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As STL pipeline costs balloon after Midwest flooding, Spire asks to raise rates

St. Louis-based gas utility Spire Inc. asked for federal approval to hike rates on its Spire STL Pipeline LLC system, saying that permitting delays pushed project construction directly into the path of historic rain and flooding.

Spire now expects the project to cost $286.9 million, more than 30% above the company's estimate from its January 2017 application to the Federal Energy Regulatory Commission. The revised total is nearly $47 million above the high end of Spire's latest guidance to investors.

The company asked FERC in an Aug. 21 filing to approve a roughly 30% increase in recourse rates charged to some customers that would use the pipeline.

Spire executives warned investors during a July 30 conference call that the cost for the STL pipeline would balloon above its estimated range, but declined to give new guidance until it could further assess the project site. Management said flooding near the confluence of the Missouri and Mississippi rivers was preventing Spire completing the project, which is 97% complete and will link the Rockies Express Pipeline LLC in Scott County, Ill., to eastern Missouri and St. Louis through 65 miles of new pipeline.

The company has pushed $25 million in capital spending linked to the project into 2020, and now expects STL to enter service in the fourth quarter of 2019. Startup could occur as soon as Nov. 1, Spire said in a separate Aug. 21 filing with the Securities and Exchange Commission.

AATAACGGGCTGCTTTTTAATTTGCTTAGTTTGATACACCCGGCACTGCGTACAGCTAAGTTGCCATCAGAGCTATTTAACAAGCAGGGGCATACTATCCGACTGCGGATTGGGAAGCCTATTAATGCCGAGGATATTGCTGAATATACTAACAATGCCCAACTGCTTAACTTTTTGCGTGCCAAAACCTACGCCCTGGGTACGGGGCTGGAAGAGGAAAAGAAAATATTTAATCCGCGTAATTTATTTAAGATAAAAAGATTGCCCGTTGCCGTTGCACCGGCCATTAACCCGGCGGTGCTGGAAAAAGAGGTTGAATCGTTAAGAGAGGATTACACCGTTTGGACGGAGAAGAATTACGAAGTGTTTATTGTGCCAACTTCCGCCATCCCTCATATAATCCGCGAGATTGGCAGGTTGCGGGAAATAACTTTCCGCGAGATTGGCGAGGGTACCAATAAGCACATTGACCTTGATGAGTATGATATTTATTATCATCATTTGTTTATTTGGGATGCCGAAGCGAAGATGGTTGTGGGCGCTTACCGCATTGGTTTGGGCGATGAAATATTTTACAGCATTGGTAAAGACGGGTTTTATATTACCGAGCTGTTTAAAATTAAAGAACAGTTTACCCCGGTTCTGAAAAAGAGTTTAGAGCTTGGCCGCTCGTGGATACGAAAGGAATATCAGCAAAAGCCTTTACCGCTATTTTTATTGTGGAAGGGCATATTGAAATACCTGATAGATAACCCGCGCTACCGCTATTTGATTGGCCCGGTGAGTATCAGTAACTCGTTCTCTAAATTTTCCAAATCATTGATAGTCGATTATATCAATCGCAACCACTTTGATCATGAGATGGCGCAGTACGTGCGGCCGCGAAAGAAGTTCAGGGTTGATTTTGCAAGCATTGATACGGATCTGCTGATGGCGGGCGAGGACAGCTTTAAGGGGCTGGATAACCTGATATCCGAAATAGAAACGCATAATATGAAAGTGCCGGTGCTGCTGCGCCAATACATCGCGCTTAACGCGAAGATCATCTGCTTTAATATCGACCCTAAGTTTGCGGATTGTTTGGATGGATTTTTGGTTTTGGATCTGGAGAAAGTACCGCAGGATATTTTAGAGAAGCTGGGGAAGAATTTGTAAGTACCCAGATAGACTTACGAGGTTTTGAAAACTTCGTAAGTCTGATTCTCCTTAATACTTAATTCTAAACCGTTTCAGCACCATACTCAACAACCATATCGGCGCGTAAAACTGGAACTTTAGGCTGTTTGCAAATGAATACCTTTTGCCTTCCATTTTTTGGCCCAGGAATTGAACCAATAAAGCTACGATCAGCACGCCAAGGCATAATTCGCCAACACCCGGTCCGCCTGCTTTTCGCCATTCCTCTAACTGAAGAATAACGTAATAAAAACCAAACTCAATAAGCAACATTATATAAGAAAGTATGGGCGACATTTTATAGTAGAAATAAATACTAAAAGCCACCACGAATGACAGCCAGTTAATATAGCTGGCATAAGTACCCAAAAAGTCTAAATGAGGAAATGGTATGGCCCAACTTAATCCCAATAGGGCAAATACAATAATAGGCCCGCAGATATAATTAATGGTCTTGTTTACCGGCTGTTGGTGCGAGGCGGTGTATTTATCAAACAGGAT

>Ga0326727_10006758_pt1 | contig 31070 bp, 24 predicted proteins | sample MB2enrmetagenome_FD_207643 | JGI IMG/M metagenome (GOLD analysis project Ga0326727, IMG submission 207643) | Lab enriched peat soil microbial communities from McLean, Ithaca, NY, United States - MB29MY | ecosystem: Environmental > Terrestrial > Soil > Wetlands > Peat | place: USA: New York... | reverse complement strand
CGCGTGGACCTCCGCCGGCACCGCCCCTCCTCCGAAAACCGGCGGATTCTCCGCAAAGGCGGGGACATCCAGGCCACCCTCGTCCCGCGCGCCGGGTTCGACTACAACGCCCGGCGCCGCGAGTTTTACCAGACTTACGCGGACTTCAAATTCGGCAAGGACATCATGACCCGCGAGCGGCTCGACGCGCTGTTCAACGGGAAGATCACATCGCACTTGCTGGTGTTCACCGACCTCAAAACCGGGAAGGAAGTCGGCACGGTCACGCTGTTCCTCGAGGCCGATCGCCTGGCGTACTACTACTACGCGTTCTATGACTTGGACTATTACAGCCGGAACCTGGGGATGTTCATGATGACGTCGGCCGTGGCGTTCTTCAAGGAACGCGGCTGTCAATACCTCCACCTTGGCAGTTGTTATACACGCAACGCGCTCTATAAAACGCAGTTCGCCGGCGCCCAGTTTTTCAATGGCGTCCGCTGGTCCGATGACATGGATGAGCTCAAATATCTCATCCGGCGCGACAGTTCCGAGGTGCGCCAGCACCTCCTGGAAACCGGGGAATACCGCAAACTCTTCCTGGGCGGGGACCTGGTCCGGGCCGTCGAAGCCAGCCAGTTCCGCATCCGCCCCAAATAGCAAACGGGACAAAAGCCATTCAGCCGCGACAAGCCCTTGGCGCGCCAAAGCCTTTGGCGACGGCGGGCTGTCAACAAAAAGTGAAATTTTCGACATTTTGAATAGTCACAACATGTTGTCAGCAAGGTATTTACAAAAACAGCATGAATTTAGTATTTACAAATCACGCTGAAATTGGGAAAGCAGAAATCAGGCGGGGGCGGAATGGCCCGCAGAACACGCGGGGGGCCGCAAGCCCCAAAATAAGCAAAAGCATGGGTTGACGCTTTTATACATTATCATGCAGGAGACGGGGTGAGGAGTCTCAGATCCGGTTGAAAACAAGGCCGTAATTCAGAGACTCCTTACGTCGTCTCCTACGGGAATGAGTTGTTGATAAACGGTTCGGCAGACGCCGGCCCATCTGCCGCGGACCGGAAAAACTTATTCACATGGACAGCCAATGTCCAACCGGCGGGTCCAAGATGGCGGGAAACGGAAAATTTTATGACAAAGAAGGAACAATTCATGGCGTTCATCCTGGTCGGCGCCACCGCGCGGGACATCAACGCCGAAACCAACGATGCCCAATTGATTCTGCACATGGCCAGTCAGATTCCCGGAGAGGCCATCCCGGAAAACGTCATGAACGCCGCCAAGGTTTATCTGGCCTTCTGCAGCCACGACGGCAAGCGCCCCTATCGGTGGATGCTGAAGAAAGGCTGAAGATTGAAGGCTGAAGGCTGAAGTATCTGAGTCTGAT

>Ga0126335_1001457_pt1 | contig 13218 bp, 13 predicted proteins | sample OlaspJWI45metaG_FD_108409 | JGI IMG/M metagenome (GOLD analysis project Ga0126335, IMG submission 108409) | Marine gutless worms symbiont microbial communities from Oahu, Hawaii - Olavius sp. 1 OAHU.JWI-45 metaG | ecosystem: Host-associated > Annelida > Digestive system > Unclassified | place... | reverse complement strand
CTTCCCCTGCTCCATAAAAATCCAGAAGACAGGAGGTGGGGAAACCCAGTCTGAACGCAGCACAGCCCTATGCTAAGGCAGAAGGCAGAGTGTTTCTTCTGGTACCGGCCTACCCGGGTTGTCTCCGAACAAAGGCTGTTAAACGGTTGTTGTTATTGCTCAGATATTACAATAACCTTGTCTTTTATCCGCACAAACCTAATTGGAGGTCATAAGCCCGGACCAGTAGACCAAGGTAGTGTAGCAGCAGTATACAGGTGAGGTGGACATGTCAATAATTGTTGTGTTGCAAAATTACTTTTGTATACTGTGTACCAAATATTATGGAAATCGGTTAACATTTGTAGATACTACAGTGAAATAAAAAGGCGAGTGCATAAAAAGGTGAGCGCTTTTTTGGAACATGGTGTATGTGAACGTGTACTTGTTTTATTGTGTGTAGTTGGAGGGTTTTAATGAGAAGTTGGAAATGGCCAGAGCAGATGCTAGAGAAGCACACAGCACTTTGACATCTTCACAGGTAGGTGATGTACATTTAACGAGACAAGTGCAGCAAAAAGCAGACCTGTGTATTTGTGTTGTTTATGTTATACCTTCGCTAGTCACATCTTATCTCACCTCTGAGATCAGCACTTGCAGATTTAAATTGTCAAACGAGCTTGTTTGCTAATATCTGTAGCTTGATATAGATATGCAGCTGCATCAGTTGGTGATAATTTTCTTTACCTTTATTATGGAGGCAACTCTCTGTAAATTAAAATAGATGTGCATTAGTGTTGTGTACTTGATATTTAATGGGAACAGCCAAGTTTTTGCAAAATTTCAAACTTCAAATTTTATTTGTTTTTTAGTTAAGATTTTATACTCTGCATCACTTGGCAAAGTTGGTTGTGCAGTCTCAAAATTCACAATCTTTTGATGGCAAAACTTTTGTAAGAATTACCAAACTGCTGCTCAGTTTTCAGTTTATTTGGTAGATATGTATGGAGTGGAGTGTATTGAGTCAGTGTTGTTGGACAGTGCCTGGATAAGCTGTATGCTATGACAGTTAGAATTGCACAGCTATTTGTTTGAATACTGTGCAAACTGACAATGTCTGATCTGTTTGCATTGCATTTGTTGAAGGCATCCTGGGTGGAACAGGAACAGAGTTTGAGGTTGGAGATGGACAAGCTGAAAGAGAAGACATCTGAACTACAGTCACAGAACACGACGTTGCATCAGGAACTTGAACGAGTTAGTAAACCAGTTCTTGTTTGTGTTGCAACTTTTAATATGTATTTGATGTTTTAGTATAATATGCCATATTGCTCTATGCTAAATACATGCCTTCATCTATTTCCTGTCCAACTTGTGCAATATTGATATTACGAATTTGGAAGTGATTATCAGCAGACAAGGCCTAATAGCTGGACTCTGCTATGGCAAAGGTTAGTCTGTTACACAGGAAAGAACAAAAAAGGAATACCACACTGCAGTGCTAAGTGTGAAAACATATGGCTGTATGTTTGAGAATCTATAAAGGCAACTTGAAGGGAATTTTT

A cascading series of events conspired to delay startup and raise costs on the project, Spire said in the FERC filing.

The company initially asked for approval to begin construction by December 2017 but did not get authorization until nearly a year later. That pushed its project start date into the winter and spring, which Spire called "the two most unfavorable times of the year" to carry out pipeline construction in the region due to unfavorable weather conditions.

The project then became bogged down in historic rain events and flooding that devastated several states in the region. The delays forced Spire to spend more to retain project partners who specialize in engineering, inspection and regulatory matters. Costs also rose as Spire stood down and reactivated construction crews and did repair work linked to flooding.

Spire also incurred higher-than-expected costs to maintain and repair roads around the project and to remove and replace agricultural drain tiles.